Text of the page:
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leisurebob

TPMS Failure

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I have a 2010 Transit Connect with 24,000 miles that has been remarkably trouble-free. However, recently the TPMS alarm has been on continuously. After checking air pressure in the tires numerous times and finding the pressure at or above the recommended pressures listed on the door pillar and after twice successfully resetting the TPMS system in accordance with the procedure in the Owner's Guide, the TPMS alarm is still on. I now believe there is a failure somewhere in the system. Perhaps the most likely source of the problem is a decayed battery in one or more of the tire sensors. I read on one website that the batteries typically last about 3-5 years.

I have looked on the Ford website for parts and find new sensors (part 1A189) available for $90.02 each, presumably a total of $270 plus labor for replacement. That would go a long ways toward buying a new set of tires.

I suppose I could do nothing and accept the continuous TPMS alarm. Do I have any other alternatives beside going to Ford and having all 4 TPMS sensors replaced? Could the problem be something other than the sensors?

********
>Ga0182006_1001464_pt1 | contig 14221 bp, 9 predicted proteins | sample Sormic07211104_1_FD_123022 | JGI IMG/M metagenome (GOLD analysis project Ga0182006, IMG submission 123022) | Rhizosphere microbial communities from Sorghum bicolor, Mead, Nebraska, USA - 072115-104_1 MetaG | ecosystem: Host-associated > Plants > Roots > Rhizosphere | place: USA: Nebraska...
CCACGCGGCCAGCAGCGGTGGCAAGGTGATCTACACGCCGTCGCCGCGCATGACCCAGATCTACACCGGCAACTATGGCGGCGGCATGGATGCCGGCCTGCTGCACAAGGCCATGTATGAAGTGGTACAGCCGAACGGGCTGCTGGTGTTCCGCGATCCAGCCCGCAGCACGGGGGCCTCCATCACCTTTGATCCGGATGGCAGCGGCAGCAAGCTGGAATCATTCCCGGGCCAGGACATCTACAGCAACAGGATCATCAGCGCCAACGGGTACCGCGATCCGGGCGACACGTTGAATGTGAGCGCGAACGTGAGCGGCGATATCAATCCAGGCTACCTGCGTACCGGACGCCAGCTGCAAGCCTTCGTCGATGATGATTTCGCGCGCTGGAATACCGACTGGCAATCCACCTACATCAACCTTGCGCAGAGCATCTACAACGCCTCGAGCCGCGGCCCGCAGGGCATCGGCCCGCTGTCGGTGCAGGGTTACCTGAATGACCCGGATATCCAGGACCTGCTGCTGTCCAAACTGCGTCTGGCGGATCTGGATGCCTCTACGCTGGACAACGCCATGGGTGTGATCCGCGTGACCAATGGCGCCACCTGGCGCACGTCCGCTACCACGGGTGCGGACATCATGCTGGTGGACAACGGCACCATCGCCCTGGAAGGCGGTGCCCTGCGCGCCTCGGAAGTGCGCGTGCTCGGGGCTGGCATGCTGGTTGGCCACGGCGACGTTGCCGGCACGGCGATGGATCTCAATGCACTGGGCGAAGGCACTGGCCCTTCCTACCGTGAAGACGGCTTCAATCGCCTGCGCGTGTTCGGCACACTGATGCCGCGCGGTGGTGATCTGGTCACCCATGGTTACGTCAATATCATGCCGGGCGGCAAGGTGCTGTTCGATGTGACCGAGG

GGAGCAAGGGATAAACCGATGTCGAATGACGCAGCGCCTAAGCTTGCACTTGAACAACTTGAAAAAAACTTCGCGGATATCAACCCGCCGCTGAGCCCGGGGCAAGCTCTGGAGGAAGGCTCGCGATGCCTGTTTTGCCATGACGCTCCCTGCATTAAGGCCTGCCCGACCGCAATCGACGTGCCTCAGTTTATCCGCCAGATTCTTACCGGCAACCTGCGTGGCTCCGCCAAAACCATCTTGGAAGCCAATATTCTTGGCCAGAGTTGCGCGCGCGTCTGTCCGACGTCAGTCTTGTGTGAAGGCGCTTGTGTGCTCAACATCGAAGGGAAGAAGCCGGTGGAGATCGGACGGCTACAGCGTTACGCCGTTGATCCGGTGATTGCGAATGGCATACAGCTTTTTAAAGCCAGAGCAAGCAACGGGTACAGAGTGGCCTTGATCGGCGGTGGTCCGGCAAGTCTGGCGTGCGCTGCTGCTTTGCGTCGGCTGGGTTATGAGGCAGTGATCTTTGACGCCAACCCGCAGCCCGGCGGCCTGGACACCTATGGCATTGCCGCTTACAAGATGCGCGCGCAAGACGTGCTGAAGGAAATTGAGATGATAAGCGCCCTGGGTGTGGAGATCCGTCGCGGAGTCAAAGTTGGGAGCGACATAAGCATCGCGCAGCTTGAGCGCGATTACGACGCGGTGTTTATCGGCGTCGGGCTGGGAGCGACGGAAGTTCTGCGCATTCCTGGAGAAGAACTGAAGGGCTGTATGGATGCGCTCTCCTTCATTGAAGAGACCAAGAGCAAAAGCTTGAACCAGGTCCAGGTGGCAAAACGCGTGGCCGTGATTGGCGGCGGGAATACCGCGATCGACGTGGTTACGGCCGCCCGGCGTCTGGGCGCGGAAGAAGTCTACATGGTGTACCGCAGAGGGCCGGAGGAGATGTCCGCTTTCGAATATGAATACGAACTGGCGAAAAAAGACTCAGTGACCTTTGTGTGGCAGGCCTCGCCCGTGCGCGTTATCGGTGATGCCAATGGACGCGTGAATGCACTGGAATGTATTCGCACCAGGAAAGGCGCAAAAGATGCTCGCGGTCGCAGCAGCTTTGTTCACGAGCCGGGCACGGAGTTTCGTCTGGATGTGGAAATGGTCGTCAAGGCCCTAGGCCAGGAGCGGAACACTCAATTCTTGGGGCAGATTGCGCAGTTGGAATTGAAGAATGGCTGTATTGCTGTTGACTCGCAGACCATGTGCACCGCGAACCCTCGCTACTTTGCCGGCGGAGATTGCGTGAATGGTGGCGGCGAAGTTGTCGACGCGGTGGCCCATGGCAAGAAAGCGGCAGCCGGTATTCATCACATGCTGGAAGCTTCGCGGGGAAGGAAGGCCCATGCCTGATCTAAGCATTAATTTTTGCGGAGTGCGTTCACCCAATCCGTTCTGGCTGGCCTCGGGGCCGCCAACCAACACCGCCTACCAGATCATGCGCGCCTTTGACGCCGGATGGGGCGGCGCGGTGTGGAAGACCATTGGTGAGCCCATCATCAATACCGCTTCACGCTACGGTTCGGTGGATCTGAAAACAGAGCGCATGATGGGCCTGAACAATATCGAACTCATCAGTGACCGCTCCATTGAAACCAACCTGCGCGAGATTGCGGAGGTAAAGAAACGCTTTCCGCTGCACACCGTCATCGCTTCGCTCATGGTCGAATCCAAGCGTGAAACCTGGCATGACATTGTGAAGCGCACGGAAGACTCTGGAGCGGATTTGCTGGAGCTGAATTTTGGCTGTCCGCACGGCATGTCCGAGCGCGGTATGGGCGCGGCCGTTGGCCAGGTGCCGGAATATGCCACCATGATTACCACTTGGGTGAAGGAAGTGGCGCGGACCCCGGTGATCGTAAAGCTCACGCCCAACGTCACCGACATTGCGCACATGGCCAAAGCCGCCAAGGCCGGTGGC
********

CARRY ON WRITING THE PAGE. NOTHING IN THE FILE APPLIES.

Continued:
Bob in NC

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Hello leisurebob. First question, when you write "alarm", do you mean the warning light on the dash?

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Yes, the "alarm" I am seeing after startup is first a blinking tire warning light on the dash which subsequently turns to a solid yellow tire warning light on the dash.

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To respond to Mustang's reference to an Amazon offer for sale, this Amazon ad says it is a used sensor. Do I really want buy used sensors if they have batteries in them that only last 5 years? How old might the sensors be? Seems like I would do well to find new sensors with the latest possible production date.

Also, I note that my estimated cost from Ford should have been $360 plus labor rather than $270 plus labor. Don't know why I was multiplying by 3 rather than 4.

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keep looking on amazon

THE ONES I GOT WERE BRAND NEW !

in sealed plastic bags with a ford P/N

and I paid 16 dollars each

Edited by mustang